Egypt’s remittance inflows on track to hit record high this year + outpace MENA peers
Remittance inflows to Egypt are on course to hit a record high this year as higher oil prices and the global economic recovery fuel an increase in transfers. Transfers from Egyptians abroad are projected to increase almost 13% to USD 33 bn this year, making Egypt one of the world’s top five recipients of remittances in USD terms, the World Bank has said in a new report (pdf).
Best in class: Egypt will have by far the largest remittance inflows among developing countries in the MENA region, according to the bank’s projections. Accounting for 54% of total inflows, the “surprisingly strong” transfers into Egypt are expected to help regional remittances rise almost 10% this year to USD 62 bn, the report says.
Part of a global trend: The World Bank is now projecting global remittance flows to rise 7.3% this year to reach USD 589 bn. “Remittance flows from migrants have greatly complemented government money transfer programs to support families suffering economic hardships during the covid-19 crisis,” said Michal Rutkowski, the World Bank’s global director for social protection and jobs, in a statement. “Facilitating the flow of remittances to provide relief to strained household budgets should be a key component of government policies to support a global recovery from the pandemic.”
Behind the rise in global inflows: “Drawdown on savings by migrants, greater use of official channels for remittances (both due to less physical travel and fintech payment innovation), access to [monetary] handouts in host countries, and a stuttering loosening of prior covid-related lockdowns,” Hasnain Malik, chief equity strategist at Tellimer Research, wrote in a note last week.
But Egypt is also benefiting from other trends: The rebound in oil prices this year has helped to boost transfers from GCC countries, where the vast majority of Egyptian expats are based, the World Bank said. The rebound in economic activity in the US and Europe has also fueled inflows.
Don’t take these figures as gospel: There remains a risk that Egyptian remittances could fall short of these projections after several GCC countries announced that they would bar unvaccinated people from entering their countries.
A vital stop-gap: Remittances have been vital over the past two years to make up for the covid-induced slump in foreign direct investment, and for the second consecutive year remittance flows to low- and middle-income countries are projected to exceed FDI. Remittances are expected to account for 8.4% of Egypt’s GDP by the end of 2021, according to the World Bank, which says they are “of paramount importance” to bringing in foreign currency following the collapse in tourism revenues and flat-lining FDI.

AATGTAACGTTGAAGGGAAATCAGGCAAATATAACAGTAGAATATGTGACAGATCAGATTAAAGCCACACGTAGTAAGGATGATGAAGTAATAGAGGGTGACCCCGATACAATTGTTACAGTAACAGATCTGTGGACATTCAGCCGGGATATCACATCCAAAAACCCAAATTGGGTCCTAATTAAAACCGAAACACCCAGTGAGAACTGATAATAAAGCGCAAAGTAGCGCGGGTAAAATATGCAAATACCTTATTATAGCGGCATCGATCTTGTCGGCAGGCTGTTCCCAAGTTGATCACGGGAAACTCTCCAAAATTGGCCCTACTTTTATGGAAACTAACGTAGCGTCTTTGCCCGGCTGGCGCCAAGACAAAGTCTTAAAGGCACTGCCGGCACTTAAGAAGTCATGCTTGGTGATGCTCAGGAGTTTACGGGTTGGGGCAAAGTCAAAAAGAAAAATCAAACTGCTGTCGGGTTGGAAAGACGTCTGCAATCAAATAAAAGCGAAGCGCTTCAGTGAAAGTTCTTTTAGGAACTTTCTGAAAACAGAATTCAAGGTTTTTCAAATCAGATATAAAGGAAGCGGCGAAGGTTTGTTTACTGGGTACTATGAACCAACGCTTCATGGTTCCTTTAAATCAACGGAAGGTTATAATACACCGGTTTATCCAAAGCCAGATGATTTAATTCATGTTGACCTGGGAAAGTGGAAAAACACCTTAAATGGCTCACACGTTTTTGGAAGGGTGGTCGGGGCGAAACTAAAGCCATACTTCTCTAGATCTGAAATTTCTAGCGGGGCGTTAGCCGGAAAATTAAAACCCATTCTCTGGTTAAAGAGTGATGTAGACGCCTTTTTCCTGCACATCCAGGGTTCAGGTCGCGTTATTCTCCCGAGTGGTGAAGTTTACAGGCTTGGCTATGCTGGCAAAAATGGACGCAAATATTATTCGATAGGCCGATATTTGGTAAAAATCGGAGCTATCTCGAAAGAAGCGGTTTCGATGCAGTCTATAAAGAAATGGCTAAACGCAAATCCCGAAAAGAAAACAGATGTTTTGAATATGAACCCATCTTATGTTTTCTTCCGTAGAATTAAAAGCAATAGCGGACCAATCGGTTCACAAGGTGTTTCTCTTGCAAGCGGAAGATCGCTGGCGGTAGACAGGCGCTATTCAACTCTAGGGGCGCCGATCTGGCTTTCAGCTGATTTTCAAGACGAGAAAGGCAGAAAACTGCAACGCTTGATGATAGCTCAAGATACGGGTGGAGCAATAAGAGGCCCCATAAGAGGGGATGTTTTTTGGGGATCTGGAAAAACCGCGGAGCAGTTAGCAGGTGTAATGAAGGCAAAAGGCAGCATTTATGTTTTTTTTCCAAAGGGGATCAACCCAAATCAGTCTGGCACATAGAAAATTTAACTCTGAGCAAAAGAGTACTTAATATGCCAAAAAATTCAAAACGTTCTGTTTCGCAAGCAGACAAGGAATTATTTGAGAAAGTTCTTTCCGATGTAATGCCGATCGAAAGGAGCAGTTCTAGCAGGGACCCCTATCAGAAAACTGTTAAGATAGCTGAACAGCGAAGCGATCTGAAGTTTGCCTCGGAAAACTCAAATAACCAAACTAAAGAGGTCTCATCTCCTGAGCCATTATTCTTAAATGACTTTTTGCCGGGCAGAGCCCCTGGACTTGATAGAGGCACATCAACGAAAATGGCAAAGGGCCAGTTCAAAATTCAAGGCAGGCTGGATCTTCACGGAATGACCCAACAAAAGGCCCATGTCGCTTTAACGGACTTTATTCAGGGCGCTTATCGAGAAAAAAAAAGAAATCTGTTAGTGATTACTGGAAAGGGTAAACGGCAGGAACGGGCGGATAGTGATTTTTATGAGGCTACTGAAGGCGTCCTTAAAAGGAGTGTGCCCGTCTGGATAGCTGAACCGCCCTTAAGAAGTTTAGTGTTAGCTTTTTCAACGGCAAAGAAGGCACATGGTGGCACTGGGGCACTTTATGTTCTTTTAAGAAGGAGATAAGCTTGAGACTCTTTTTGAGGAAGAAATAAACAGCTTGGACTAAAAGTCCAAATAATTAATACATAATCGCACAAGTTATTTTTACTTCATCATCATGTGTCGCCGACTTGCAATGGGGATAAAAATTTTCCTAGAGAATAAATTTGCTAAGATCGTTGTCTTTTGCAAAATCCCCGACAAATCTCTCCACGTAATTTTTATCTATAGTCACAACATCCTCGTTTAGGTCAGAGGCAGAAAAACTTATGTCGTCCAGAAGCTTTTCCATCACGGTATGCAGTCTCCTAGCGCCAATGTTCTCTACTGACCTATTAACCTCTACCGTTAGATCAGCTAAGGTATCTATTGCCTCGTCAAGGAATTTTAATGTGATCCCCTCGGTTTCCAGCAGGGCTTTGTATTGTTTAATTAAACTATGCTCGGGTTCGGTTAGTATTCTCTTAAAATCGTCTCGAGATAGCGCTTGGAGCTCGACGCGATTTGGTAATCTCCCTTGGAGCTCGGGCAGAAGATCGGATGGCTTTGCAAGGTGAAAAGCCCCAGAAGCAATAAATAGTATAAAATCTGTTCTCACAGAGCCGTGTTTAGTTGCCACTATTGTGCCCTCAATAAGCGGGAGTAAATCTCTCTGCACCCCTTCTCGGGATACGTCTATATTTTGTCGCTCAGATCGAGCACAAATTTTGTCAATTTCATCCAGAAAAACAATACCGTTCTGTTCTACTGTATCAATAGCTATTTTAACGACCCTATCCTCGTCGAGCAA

A huge tourism-shaped hole: The increase in transfers has plugged some of the shortfall in tourism revenues caused by the shutdown of international travel. Before covid, tourism revenues were one of the country’s principal sources of foreign currency and the sector accounted for around 12% of GDP. In 2020 proceeds collapsed by two-thirds to just USD 4.4 bn, and though the industry has begun to recover this year with the gradual normalization of travel, revenues remain far below pre-pandemic levels.
Remittances > FDI: Though the value of remittances have long exceeded FDI in the country’s balance of payments, the two have been moving in opposite directions over the past two years, with incoming investment falling as transfers have risen. The USD 29.6 bn in remittances received last year dwarfed FDI, which came in at just USD 5.85 bn. During the first six months of 2021 Egypt received USD 15.9 bn in remittances, while net FDI registered just USD 1.85 bn.
Coming in 2022: The World Bank is forecasting transfers to Egypt and the rest of North Africa to slow to 3% in 2022 after rising 8.6% this year in anticipation of OPEC adding more crude supply to global markets, causing a slip in oil prices. Globally, flows will increase by a more moderate 2.6% next year, the report said.
Covid or no covid, flows could temper next year: A resurgence in covid cases is the obvious risk going forward, though Tellimer’s Malik says that inflows could be hit either way. The economic consequences of a serious covid flare-up poses a risk to remittance flows, but the continued relaxation of travel restrictions could also hit inflows as more people resume traveling with banknotes instead of using digital payment systems.